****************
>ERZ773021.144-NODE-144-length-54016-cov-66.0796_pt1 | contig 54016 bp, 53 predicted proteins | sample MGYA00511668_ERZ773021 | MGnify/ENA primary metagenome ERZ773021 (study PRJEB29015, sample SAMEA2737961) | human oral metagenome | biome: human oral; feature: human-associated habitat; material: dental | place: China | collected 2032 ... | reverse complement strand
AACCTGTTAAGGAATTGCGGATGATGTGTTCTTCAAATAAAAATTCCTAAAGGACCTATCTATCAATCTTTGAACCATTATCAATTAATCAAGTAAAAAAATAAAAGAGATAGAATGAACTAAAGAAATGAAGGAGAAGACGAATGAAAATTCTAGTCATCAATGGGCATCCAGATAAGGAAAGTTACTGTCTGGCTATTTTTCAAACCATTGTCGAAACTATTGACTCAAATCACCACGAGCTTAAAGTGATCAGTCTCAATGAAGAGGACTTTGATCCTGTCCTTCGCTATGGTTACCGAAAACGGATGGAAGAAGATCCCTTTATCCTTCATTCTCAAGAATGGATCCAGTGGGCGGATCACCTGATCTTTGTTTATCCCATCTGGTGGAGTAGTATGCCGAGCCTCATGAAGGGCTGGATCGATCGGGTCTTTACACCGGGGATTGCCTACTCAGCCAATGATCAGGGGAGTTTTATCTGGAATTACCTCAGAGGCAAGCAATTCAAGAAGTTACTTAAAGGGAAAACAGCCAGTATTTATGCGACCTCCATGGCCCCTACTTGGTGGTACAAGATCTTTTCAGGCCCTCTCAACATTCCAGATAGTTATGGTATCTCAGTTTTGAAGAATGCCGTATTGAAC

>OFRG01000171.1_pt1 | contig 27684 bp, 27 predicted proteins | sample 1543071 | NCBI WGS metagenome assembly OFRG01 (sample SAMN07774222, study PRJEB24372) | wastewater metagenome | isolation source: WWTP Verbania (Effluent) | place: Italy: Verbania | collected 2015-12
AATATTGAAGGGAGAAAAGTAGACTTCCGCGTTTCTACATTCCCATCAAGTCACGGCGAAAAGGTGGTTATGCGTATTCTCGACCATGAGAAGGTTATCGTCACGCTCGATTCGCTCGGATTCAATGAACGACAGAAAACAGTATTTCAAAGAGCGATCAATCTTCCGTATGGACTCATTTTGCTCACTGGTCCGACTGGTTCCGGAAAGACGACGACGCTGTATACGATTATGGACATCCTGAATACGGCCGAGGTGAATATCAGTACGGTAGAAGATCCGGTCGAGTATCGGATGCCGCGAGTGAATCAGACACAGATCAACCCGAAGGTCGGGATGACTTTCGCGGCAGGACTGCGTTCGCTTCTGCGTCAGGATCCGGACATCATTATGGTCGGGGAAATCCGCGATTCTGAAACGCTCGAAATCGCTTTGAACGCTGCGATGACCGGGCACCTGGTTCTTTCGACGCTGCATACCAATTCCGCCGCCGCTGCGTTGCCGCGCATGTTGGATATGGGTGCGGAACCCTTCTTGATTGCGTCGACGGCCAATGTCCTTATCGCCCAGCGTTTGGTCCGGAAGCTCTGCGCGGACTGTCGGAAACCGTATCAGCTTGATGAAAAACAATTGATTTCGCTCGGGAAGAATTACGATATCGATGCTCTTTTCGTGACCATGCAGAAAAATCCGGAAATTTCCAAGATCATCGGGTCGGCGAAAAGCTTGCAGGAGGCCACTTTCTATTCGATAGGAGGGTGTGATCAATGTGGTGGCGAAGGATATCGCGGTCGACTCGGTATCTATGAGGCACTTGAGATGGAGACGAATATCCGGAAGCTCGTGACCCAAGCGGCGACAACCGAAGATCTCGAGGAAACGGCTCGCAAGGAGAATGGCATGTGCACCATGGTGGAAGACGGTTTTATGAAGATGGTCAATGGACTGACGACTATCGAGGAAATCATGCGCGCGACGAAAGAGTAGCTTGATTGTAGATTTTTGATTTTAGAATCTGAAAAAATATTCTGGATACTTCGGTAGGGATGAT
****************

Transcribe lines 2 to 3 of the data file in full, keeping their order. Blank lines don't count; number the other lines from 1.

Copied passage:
AACCTGTTAAGGAATTGCGGATGATGTGTTCTTCAAATAAAAATTCCTAAAGGACCTATCTATCAATCTTTGAACCATTATCAATTAATCAAGTAAAAAAATAAAAGAGATAGAATGAACTAAAGAAATGAAGGAGAAGACGAATGAAAATTCTAGTCATCAATGGGCATCCAGATAAGGAAAGTTACTGTCTGGCTATTTTTCAAACCATTGTCGAAACTATTGACTCAAATCACCACGAGCTTAAAGTGATCAGTCTCAATGAAGAGGACTTTGATCCTGTCCTTCGCTATGGTTACCGAAAACGGATGGAAGAAGATCCCTTTATCCTTCATTCTCAAGAATGGATCCAGTGGGCGGATCACCTGATCTTTGTTTATCCCATCTGGTGGAGTAGTATGCCGAGCCTCATGAAGGGCTGGATCGATCGGGTCTTTACACCGGGGATTGCCTACTCAGCCAATGATCAGGGGAGTTTTATCTGGAATTACCTCAGAGGCAAGCAATTCAAGAAGTTACTTAAAGGGAAAACAGCCAGTATTTATGCGACCTCCATGGCCCCTACTTGGTGGTACAAGATCTTTTCAGGCCCTCTCAACATTCCAGATAGTTATGGTATCTCAGTTTTGAAGAATGCCGTATTGAAC

>OFRG01000171.1_pt1 | contig 27684 bp, 27 predicted proteins | sample 1543071 | NCBI WGS metagenome assembly OFRG01 (sample SAMN07774222, study PRJEB24372) | wastewater metagenome | isolation source: WWTP Verbania (Effluent) | place: Italy: Verbania | collected 2015-12